Important Note: Fort Huachuca is an active military installation and specific entrance requirements are enforced. U.S. Citizens without a valid Department of Defense credential will be subject to a background check before receiving a photo ID pass, valid for up to 30-days. Allow 30 minutes to complete the entrance requirements. International visitors must arrange for an approved military escort at least three weeks prior to visiting (email PIO@SierraVistaAZ.gov to arrange for an escort). The Fort may be closed without notice.
Personal use photography of wildlife and historic buildings is permitted. Commercial photography and videography is not permitted. Please direct questions concerning permissible photography to DPTMS Antiterrorism Office (520-533-6995) or the Fort Huachuca Public Affairs Office (520-533-1850).
Day 3: Visit Fairbank, a ghost town along the San Pedro River (via Hwy 82). This is one of Arizona’s best preserved ghost towns and boasts several still-standing buildings. From there, continue on to Tombstone. Stop there and enjoy this historic town, “too tough to die.” Hungry? Stop into Big Nose Kate’s for a family-friendly saloon experience.
After lunch, visit three more ghost towns, Gleeson, Courtland, and Pearce, all located along North Ghost Town Trail. Click here for a map. (Note: Ghost Town Trail is unpaved but maintained. To avoid it, stay on West Gleeson Road, then turn north onto Hwy 191. You’ll miss Courtland, but Hwy 191 passes Pearce.) Head back to Sierra Vista via I-10 for dinner at La Casita Restaurant & Cantina, located in Sierra Vista’s oldest adobe structure. Check out the historic plaque in front of the building.
Day 4: Learn about frontier ranching at Brown Canyon Ranch, first settled around 1800. You’ll see the original ranch house, corral, storeroom, and a pond.
After your ranch tour, continue on Hwy 92 to the Bisbee Breakfast Club in historic Lowell—a snapshot of American 1950s car culture. Don’t let the name fool you: lunch means a hand-pressed burger, mile-high Sammie, salad, or veggie burger.
After fueling up, continue on toward Old Bisbee, the town’s historic center. Take a tour of the Queen Mine, an underground legacy of the copper industry. Add in the Mining Museum if you’re hungry for more, then spend the rest of the afternoon perusing Bisbee’s galleries and independently owned shops. When the dinner bell rings, walk up Brewery Gulch to reach the Stock Exchange Saloon and Grill. The building was indeed a former stock exchange office—the exchange board still runs along the wall. Order a pizza from the wood-fired oven along with a microbrew.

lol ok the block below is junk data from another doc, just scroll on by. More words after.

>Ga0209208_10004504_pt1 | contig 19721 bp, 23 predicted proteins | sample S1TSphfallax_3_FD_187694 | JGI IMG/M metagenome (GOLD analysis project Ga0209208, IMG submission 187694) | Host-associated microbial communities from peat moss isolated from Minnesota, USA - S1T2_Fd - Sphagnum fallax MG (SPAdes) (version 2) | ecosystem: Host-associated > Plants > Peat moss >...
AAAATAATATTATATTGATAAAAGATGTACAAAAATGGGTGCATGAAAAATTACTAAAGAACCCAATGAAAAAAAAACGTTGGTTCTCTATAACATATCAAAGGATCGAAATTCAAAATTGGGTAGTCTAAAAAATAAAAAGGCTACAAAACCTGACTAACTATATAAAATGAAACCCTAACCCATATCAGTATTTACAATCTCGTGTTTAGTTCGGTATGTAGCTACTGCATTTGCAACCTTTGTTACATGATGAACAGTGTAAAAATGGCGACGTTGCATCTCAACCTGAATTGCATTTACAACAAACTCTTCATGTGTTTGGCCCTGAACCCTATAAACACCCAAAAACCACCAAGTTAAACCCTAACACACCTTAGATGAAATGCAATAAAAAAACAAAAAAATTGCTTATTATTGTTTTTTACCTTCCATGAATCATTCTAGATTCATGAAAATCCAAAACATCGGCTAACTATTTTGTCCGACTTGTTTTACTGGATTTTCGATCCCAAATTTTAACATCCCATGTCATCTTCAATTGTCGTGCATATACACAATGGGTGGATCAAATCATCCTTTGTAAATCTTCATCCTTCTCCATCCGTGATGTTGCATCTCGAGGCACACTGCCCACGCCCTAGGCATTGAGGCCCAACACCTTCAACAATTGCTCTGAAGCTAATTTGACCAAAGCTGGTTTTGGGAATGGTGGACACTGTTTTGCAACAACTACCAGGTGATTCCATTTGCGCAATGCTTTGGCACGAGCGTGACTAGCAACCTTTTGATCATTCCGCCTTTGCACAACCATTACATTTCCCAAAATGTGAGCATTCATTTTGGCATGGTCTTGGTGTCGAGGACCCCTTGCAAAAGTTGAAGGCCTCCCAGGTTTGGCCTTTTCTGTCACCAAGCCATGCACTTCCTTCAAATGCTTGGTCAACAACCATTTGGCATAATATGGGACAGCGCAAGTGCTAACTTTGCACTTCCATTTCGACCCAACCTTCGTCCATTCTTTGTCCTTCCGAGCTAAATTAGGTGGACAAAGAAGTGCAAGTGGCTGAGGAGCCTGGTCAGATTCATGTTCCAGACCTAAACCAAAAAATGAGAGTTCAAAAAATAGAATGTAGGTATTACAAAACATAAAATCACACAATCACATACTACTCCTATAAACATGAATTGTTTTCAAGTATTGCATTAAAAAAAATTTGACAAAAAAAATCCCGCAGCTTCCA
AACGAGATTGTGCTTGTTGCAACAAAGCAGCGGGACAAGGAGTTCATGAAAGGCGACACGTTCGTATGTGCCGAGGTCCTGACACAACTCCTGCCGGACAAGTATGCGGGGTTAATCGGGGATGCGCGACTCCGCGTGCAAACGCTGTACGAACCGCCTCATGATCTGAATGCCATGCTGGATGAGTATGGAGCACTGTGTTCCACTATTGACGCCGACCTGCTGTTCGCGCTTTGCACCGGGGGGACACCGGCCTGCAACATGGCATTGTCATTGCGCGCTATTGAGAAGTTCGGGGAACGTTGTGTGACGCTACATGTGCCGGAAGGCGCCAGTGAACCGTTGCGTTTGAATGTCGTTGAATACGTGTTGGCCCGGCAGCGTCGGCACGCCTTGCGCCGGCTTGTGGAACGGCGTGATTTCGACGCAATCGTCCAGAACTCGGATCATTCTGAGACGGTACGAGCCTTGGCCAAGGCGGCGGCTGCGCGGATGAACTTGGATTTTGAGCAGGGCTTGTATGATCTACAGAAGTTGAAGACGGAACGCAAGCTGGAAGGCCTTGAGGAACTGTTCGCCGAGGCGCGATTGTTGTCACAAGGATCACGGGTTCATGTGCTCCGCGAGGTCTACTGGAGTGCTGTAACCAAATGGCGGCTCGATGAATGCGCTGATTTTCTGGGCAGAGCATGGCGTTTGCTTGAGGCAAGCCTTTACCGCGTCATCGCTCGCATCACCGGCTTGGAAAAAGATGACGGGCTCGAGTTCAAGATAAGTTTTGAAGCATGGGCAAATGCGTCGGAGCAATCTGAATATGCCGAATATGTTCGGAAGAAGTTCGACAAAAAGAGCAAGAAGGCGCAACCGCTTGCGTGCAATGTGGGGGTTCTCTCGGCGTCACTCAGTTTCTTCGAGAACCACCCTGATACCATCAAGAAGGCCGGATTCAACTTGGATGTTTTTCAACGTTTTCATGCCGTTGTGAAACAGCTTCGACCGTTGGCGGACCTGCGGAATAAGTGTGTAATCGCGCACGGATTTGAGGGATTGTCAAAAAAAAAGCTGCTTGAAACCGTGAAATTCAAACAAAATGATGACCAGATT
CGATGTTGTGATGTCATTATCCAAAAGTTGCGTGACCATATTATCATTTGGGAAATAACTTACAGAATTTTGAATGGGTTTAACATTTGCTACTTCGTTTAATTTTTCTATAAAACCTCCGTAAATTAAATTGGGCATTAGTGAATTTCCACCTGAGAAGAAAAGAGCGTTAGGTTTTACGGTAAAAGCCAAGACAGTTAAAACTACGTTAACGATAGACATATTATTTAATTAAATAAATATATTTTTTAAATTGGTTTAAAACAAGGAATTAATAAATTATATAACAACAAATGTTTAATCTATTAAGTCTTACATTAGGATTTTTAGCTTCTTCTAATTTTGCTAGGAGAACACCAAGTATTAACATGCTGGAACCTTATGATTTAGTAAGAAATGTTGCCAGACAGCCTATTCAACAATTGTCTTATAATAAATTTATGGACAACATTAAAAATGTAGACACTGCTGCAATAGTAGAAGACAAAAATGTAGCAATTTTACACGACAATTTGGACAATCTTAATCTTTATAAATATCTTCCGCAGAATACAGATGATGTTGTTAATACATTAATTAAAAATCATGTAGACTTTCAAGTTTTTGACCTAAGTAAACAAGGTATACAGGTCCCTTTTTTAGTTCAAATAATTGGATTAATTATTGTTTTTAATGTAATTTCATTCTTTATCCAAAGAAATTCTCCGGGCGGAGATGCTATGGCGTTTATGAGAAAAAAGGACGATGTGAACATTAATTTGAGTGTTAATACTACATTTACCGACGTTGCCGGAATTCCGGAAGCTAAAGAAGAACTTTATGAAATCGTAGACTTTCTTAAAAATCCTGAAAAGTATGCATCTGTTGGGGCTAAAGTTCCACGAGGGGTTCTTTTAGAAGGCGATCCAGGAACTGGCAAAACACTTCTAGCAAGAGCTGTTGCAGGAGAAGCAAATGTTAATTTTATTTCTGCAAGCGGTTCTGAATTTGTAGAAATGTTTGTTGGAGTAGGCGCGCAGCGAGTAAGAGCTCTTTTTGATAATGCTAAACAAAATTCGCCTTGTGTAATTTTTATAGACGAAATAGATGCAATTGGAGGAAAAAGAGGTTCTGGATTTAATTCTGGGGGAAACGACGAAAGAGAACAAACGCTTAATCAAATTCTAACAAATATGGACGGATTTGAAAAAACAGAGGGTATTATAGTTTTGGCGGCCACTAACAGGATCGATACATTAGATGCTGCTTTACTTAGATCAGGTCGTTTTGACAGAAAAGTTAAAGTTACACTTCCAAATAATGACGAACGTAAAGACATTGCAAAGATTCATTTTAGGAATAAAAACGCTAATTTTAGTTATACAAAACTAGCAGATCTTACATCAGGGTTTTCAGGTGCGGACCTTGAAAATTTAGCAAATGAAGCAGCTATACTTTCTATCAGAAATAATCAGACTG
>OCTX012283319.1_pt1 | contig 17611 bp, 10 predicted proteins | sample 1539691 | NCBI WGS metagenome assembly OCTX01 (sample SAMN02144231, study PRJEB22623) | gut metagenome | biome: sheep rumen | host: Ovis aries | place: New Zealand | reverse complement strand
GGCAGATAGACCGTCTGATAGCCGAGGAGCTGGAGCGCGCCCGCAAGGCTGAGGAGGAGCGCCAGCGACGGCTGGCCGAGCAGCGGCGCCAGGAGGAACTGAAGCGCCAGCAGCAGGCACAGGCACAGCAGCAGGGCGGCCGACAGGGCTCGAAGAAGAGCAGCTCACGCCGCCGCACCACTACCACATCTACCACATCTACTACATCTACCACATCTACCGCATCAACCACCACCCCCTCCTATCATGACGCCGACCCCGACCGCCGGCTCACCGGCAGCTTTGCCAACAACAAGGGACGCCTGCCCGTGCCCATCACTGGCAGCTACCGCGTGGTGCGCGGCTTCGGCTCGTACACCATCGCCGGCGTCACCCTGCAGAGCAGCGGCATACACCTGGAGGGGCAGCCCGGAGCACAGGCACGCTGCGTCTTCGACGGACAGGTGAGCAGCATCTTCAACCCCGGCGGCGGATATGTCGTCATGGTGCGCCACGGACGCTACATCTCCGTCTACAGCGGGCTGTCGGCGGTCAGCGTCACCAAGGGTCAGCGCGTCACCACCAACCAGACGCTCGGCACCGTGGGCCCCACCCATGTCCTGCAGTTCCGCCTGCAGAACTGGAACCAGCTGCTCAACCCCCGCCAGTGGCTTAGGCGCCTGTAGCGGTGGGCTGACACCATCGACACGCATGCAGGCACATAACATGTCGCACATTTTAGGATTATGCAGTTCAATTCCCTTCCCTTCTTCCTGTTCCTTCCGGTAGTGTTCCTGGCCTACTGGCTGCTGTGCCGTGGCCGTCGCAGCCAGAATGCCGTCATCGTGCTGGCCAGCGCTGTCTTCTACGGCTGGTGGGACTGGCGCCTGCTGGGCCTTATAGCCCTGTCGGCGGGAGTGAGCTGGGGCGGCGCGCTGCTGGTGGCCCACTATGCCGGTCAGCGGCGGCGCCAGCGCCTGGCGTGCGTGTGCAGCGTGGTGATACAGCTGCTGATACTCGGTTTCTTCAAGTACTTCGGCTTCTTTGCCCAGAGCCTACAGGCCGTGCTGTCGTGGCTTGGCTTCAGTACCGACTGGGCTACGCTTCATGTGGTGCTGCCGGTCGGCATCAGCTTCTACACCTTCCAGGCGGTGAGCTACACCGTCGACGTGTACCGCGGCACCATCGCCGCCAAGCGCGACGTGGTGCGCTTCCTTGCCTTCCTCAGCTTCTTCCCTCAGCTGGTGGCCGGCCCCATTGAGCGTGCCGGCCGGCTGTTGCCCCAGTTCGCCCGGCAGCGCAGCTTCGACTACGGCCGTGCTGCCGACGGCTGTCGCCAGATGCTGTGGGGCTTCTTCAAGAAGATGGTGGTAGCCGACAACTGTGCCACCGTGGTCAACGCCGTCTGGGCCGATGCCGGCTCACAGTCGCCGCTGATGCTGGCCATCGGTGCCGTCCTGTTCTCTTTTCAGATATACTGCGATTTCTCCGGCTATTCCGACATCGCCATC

Wellness isn’t just healthy eating and exercise! It also includes relaxing activities, enjoying nature, and spending the day reconnecting with your loved ones (yourself included!). Turn off your phone and try this itinerary to rejuvenate from everyday stress.
Day 1: Start your day with a guided tour at Ramsey Canyon Preserve, or walk the trails unguided (maps available at the Visitor Center). Go slow and listen to the birds, stream, and wind brushing through the trees. If you feel like a bit more of a climb, continue up the Hamburg Trail to the overlook. Breathe.
Day 2: Relax and get in touch with your spiritual side at the Our Lady of the Sierras Shrine, a mountainside respite for individuals of all faiths. When you’re ready, pick up Hwy 92 east toward Palominas, turning off the road just before the bridge to access walking trails along the San Pedro River. Head north or south; either way you’ll enjoy the route; bring a picnic lunch to enjoy under the cottonwood canopy. (Please note, the San Pedro River may flood during summer monsoon rains; we advise that you do not take these trails when the river is flooded or heavy rains are in the forecast.) After your riparian walk, turn back toward Sierra Vista, but stop at Pizzeria Mimosa in Hereford for an authentic Italian dinner. This restaurant recognizes the slow food movement and sources many products from local farmers; they even make their own cheese!